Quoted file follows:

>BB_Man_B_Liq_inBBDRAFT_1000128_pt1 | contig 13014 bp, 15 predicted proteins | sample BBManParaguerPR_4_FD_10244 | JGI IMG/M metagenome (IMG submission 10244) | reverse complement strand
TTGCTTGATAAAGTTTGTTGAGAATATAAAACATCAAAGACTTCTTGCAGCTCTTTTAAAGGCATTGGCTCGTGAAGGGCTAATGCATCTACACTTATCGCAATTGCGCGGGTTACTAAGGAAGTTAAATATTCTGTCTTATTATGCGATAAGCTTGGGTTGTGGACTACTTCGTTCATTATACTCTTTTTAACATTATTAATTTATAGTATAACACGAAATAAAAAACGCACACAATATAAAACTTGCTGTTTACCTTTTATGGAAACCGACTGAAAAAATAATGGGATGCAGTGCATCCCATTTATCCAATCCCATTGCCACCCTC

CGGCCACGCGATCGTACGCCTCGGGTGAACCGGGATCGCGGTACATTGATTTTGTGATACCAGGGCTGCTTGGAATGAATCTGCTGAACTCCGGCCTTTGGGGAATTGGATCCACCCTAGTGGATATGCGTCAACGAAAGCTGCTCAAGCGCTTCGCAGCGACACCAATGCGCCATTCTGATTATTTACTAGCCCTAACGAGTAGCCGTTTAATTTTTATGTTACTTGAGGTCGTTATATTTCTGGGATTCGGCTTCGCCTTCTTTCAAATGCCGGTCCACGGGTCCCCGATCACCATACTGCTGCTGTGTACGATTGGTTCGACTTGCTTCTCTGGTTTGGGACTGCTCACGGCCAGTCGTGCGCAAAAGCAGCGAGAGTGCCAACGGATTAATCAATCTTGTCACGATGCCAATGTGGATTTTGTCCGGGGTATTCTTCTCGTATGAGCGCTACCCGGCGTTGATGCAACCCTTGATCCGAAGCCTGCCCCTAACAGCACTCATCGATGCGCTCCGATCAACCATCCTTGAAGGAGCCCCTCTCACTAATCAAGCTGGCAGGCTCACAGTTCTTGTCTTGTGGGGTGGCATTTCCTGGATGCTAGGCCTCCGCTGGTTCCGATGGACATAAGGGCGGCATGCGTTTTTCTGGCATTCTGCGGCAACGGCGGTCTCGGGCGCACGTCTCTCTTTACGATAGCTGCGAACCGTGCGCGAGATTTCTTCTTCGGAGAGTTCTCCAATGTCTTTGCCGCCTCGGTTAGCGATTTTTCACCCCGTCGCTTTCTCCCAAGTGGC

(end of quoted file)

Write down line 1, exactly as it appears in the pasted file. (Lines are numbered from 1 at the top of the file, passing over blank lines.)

>BB_Man_B_Liq_inBBDRAFT_1000128_pt1 | contig 13014 bp, 15 predicted proteins | sample BBManParaguerPR_4_FD_10244 | JGI IMG/M metagenome (IMG submission 10244) | reverse complement strand